ANC NEC member, Pule Mabe, owns the media company contracted by the Passenger Rail Company of South Africa (Prasa) to publish a transport magazine in a partnership described by Public Protector Thuli Madonsela as “bizarre”. Glenda Nevill reports.
In her report on PRASA, titled ‘Derailed”, Madonsela says allegations that KG Media was “improperly” appointed to produce Hambanathi Magazine, in a deal worth over R33 million over a three year period, was “substantiated”. The company is owned by controversial former ANCYL treasurer Mabe who is a member of the ANC’s powerful national executive committee and of the ANC’s sub-committee on media and communications.
“PRASA entered into a contract (referred by it as a partnership) with KG Media providing for the publication and distribution of PRASA information to its commuters and stakeholders, through Kwela Express, which used to be a corporate magazine of Metrorail (subsidiary of PRASA, using the name Hambanathi when Mr Pule Mabe, the then owner of Kwela Express, was employed there),” Madonsela’s report says.
She said the contract was from 1 April 2012 to 1 April 2015 and that KG Media received an amount of R465 669.75 per month, which translates to R5 588 000.37 per annum and a total contract amount of R16 764 111.00.
But, she said, this contract was made “without a competitive and transparent bid process” compounded by the fact that sacked CEO, Lucky Montana, extended the contract in March 2015 for a further three years for the amount of R16 764 111.00 “despite a forewarning through a notice issued in terms of section 7(9) of the Public Protector Act, that the arrangement was likely to be determined to be unlawful”.
“Effectively, PRASA is renting space on Hambanathi/Kwela for the price of about R465 669.75 a month,” the report said.
“Considering the fact that PRASA created Hambanathi/Kwela and simply failed to register it as a patent, I find the arrangement with Mr Mabe’s company, KG Media, rather bizzare.” Madonsela said.
She said the appointment of KG Media, without a competitive process, “did not comply with requirements for single sourcing or any of the permissible procurement processes prescribed in the PRASA SCM Policy as production of a corporate newsletter is not an exclusive skills area or product for KG Media and paragraph 11.3.3 of the PRASA SCM Policy prohibits unsolicited bids”.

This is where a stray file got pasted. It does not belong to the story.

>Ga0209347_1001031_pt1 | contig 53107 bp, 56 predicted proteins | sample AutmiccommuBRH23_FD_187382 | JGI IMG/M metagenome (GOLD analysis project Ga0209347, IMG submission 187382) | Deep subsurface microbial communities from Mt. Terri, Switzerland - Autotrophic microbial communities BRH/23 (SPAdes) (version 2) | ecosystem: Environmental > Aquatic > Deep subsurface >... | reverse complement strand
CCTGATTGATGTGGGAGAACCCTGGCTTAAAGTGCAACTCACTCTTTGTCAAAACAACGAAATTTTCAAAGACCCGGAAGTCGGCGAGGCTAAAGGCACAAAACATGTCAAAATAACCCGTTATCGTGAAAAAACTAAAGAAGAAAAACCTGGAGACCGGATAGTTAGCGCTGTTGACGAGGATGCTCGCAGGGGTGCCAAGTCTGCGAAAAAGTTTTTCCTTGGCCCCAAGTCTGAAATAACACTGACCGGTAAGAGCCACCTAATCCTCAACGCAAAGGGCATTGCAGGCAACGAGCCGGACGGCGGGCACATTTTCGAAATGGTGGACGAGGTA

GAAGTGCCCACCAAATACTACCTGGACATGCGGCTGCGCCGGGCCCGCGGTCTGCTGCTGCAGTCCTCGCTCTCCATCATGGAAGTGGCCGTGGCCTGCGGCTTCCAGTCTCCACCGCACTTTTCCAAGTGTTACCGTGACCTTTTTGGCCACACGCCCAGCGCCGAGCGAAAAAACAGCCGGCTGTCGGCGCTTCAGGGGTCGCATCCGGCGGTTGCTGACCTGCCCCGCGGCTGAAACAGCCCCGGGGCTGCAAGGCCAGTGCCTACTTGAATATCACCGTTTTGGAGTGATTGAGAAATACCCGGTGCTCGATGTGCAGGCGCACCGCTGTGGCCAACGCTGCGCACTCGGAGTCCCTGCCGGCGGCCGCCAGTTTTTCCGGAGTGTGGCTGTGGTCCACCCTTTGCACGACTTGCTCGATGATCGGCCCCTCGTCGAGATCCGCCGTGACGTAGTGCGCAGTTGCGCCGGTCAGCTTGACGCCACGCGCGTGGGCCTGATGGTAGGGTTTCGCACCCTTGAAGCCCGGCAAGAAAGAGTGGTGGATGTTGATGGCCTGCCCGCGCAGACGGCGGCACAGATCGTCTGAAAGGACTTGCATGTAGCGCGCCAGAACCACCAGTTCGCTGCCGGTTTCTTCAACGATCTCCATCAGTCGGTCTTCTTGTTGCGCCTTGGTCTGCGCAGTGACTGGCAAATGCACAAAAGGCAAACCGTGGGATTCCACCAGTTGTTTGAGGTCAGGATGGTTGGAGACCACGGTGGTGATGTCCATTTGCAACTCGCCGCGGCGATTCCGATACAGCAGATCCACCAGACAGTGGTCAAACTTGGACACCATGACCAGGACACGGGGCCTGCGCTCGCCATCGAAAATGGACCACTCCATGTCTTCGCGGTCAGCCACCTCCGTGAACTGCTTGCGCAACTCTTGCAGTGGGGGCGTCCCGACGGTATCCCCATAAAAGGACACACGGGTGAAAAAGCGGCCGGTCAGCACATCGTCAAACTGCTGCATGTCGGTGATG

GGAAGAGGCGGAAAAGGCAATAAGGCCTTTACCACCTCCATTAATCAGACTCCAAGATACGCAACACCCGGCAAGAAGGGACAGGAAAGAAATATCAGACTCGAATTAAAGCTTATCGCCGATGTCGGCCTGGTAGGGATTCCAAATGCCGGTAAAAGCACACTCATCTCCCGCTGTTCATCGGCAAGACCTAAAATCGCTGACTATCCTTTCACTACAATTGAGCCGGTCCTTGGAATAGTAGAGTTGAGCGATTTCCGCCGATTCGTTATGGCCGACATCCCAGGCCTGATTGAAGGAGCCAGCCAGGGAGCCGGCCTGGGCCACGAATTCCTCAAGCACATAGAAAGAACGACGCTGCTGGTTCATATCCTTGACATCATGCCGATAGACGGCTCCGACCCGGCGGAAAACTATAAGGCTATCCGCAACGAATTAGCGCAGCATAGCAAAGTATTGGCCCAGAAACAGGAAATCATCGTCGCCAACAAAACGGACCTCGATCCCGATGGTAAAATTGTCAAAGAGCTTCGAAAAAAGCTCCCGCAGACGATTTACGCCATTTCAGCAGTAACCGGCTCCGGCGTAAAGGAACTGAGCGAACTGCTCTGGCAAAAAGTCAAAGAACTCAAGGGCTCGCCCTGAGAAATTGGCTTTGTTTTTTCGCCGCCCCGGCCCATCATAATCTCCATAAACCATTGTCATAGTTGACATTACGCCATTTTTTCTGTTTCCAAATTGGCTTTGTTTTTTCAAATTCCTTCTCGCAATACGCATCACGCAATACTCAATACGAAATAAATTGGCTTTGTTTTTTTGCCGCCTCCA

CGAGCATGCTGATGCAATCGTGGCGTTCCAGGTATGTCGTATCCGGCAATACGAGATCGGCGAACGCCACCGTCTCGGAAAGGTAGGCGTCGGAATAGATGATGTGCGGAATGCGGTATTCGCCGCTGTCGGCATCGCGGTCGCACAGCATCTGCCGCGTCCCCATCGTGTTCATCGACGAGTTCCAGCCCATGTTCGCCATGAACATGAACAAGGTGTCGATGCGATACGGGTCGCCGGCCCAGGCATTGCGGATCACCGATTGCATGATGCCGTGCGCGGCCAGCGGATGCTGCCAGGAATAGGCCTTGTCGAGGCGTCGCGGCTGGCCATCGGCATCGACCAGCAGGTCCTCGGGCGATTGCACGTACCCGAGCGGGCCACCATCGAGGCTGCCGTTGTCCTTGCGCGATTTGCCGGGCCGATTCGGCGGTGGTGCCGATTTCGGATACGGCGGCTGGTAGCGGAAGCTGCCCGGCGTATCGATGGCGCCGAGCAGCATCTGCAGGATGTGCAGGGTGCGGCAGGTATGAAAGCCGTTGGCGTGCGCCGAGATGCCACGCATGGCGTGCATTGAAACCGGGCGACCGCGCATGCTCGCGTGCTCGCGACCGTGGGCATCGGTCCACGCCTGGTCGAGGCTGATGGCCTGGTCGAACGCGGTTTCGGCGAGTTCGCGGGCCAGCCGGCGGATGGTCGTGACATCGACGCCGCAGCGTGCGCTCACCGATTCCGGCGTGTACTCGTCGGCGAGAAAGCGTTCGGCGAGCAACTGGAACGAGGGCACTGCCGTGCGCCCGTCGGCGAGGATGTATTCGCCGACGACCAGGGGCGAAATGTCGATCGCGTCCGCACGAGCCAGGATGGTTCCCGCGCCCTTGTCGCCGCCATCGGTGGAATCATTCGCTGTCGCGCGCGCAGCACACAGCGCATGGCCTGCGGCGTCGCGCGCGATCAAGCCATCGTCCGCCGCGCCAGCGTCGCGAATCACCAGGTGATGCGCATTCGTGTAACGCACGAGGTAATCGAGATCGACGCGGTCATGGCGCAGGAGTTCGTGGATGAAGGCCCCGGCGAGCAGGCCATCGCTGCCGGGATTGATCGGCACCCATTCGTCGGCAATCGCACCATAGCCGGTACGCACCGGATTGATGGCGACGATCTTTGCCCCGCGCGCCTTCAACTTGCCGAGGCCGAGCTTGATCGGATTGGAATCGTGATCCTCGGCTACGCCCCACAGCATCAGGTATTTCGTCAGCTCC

This meant that PRASA’s appointment and extension of the contracts with KG Media totalling an amount of R33 528 222.00 is an “unlawful, a flagrant contravention of PRASA’s own SCM Policy, Treasury Regulations, the PFMA and section 217 of the Constitution and constitutes maladministration and improper conduct”.
Montana’s extension of the contract amounted to maladministration and an act of bad faith, she said, and displayed a “disconcerting disregard for the rule of law”.
The Mail & Guardian, in its annual Top 200 Young South Africans, described Mabe in 2013 as a “politician-cum businessman” who was determined to change the lives of many South Africans. “Despite his busy schedule he has managed to build a successful business empire in the media industry. At 32, he owns a publishing company called KG media, which publishes Kwela Express, a monthly transport newspaper. Through Kwela Express Mabe has managed to create both a print and an electronic platform for the transport industry. He also launched a programme on SABC2 focusing on transportation issues throughout the country. Three years ago Mabe established the Kedibone Mabe Trust to fund deserving students from his hometown, Phalaborwa, to study journalism, marketing and transport engineering. He also established the Kwela Media Institute in Johannesburg, aimed at training young people in journalism, design, media and sales”.
In a story published in 2009, KG Media was described as a rising BEE media company and the Hambanathi magazine as a “public transport trailblazer”.
KG Media’s website, www.kgmedia.co.za is not operational. Clicking on the address delivers the message below. The Media Online could not source images of the magazine online nor details of the editor and issues published.
IMAGE: Oupa Segalwe from the Public Protector’s office / Twitter.
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